When you are refining the requirements and trade-offs, also define acceptance criteria for the requirements. Be clear hear because these will drive cost or performance. Acceptance criteria too high: performance required too restrictive, then costs could sky rocket. Performance set too broadly and performance might not be adequate. Either way you have to know when you're done and what 'done' looks like (to borrow a phrase that Glen Alleman uses).

Get those set first, then you can talk about 'requirements' and start bringing resources to bear.

But all this needs to be done with people: the people who will use the project's output: sponsor/s, customer/s, users and other 'stakeholders' or interested groups (regulators?).

Friday, October 23, 2015

Project method

Project management 'methodologies' come and go; or more to the point, come and stay, competing for our attention.

In some places I use the Prince 2 method: which can become excessively cumbersome if the PM doesn't 'nimble-ise' it.

Some people regard PMBOK as a method. It is not. Its a list, a conspectus of project management, not always particularly helpful for the practicing manager.

I like the Project Success Method (not the snappiest name), but it nicely combines good theory, good practice and good teaming, all woven into a practical doable and very scalable approach to projects.

There are four basic components to it, using interactive team processes (reminiscent in my practice of using Value Management type workshops throughout the project, from commencement to progress reviews). The four components (1-4) then lead to the activating processes (5-7).
  1. Develop a project charter
  2. Define the work (using a work breakdown of whatever detail is useful)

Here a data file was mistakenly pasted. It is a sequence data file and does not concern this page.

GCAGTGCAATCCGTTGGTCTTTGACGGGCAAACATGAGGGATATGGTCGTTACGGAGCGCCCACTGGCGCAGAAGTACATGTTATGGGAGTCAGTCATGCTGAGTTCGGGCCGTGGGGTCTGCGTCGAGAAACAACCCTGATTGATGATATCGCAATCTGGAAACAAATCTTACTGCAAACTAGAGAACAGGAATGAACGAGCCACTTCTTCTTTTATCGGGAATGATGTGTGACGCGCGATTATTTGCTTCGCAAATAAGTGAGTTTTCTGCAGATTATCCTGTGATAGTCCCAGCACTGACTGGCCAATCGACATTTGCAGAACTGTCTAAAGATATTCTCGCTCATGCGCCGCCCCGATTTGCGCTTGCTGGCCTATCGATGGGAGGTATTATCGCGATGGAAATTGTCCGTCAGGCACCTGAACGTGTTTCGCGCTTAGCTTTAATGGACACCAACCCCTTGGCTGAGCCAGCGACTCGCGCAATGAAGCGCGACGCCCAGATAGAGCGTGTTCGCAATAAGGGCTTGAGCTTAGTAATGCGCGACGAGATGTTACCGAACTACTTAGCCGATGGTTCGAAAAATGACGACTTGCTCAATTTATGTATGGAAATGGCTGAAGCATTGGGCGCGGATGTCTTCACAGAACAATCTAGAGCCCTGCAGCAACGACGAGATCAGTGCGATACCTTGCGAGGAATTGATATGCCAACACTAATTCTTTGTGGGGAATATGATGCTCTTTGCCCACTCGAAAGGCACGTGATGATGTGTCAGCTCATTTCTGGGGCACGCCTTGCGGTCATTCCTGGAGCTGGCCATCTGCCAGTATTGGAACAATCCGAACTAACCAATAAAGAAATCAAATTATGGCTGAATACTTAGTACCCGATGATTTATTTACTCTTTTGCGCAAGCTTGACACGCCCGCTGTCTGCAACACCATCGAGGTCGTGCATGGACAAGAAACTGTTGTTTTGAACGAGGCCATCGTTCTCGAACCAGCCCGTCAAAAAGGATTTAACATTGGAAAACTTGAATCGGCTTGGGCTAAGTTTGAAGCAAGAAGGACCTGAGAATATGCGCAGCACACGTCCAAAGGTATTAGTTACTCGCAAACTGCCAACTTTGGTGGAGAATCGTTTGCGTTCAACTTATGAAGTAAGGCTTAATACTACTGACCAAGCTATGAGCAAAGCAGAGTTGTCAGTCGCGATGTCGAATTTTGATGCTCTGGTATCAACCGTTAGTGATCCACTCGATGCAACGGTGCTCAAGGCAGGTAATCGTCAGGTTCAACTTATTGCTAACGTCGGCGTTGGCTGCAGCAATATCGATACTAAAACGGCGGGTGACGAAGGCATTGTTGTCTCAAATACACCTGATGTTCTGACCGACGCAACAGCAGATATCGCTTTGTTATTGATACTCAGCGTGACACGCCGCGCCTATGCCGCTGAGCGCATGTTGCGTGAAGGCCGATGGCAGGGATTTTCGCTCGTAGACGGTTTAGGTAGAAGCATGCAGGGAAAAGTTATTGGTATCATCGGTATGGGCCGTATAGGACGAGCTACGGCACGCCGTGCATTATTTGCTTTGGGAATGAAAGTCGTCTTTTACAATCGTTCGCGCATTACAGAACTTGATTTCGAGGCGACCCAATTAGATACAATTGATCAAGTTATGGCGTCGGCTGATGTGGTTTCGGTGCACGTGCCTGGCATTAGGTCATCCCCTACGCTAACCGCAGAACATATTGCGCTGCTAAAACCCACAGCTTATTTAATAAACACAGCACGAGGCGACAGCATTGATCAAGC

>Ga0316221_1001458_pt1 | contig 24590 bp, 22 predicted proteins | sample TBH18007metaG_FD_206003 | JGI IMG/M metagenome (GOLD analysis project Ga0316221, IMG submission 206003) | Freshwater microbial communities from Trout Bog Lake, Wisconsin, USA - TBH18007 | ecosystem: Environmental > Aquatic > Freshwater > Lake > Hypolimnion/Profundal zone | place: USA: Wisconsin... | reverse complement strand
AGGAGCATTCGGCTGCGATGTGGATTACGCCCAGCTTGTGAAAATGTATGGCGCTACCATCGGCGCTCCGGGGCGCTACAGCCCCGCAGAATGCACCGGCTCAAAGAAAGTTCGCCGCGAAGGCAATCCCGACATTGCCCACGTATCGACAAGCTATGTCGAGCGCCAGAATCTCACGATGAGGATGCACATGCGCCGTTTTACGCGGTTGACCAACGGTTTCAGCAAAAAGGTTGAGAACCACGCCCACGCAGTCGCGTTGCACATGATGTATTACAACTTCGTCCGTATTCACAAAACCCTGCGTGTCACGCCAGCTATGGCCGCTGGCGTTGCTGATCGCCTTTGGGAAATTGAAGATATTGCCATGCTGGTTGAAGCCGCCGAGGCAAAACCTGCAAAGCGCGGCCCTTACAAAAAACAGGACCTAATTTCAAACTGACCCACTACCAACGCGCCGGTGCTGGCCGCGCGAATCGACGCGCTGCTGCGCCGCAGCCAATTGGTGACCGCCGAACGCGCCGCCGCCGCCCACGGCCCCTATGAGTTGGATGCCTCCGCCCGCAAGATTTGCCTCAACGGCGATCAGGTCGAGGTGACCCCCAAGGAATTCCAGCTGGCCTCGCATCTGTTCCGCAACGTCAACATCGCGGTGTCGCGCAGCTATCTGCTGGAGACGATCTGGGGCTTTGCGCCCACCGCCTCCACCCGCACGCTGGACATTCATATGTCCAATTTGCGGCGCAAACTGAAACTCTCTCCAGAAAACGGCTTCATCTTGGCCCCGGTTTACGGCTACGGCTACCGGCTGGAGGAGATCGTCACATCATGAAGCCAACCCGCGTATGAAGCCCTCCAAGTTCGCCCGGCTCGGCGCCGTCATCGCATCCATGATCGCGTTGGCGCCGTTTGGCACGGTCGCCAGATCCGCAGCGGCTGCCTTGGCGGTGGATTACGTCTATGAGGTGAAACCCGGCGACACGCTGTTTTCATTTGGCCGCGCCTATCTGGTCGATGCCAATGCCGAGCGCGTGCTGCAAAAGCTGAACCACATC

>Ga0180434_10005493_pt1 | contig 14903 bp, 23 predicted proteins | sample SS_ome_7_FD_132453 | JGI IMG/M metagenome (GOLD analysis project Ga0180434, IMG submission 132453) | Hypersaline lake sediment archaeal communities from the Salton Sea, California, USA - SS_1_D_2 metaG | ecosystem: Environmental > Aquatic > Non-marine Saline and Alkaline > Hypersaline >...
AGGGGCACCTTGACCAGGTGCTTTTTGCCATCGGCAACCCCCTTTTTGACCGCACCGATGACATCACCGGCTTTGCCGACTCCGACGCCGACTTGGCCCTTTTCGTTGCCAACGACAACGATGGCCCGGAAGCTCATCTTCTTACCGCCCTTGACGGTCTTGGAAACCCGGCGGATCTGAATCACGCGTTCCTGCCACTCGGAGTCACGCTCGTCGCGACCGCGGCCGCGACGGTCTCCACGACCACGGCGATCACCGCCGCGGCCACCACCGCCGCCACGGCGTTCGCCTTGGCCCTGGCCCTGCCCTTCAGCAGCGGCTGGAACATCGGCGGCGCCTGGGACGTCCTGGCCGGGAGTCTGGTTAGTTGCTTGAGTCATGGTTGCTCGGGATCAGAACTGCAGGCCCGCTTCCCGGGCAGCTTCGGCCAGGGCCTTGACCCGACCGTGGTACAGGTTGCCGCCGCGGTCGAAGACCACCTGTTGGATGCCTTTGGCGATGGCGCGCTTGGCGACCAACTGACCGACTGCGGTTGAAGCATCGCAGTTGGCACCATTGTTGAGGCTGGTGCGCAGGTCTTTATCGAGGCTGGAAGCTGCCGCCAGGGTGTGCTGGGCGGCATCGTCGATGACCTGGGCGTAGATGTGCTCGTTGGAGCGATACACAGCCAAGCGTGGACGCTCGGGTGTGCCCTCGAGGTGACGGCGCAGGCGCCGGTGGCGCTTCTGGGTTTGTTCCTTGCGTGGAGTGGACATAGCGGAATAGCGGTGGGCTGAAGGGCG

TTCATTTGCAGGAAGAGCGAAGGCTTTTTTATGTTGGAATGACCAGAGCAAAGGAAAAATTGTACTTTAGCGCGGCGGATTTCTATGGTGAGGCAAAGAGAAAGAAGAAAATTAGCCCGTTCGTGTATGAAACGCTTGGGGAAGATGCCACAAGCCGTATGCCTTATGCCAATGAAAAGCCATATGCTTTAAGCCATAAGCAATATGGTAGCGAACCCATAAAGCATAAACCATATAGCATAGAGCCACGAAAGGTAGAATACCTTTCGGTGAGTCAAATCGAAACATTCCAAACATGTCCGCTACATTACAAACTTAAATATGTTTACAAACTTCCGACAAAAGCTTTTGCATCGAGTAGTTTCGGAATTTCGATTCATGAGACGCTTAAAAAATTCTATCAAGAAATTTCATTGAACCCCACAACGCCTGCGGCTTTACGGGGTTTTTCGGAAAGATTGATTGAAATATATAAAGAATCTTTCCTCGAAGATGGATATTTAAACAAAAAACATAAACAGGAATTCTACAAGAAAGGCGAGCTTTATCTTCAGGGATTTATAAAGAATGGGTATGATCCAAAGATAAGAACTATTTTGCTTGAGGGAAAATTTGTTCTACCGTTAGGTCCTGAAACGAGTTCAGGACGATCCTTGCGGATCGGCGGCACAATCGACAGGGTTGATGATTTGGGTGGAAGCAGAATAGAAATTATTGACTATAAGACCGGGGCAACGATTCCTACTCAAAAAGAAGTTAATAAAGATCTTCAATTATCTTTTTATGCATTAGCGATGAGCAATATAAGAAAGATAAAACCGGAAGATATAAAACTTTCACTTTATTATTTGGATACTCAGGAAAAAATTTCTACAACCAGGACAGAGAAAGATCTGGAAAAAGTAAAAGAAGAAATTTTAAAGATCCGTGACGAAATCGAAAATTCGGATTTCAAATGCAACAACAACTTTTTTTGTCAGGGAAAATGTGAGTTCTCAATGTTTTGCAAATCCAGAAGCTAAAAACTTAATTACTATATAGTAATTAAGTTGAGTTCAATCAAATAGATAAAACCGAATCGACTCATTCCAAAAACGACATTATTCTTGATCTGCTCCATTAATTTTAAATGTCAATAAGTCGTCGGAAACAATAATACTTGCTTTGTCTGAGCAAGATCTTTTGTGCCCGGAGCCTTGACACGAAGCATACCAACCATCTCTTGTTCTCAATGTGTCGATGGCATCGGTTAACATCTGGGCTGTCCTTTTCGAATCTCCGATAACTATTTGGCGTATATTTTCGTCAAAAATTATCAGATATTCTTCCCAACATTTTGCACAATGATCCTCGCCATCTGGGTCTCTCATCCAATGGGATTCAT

3. Set activity relationships in a precedence network, setting the critical path/s
  4. Prepare a schedule (time the activities on the basis of minimum cost per activity)
  5. Compress activities on the critical path on the basis of cost of compression vs money saved/expenditure avoided. Keep cycling through this until all beneficial compression has occurred. This forms the baseline schedule.
  6. Update the schedule on the basis of 'expected to complete' dates.
  7. Review the network, re calculate the critical path, check for end date against baseline end date, and compress on the critical path again if necessary. Or, re-work the network to shift the critical path.
My own contribution:

Where possible include risk probabilities and use reference class experience in estimates to give an (agreed) 85% probability on meeting the estimate (the particular level of probability depends on the circumstances, of course).

This can be elaborated up or down depending on the size of the project, the management overhead capacity and sophistication of analysis available (earned value).

Monday, October 5, 2015

5 surprises

In his Projects in Less Time blog Mark Woeppel has a useful post on the "5 Surprising Habits of Successful Project Managers".

Let's discuss.

The surprising 5 are:
  1. They avoid multi-tasking
  2. They communicate visually
  3. They collaborate intentionally
  4. They build a one team one goal approach
  5. They control the work in progress.
I'll discuss over the coming weeks.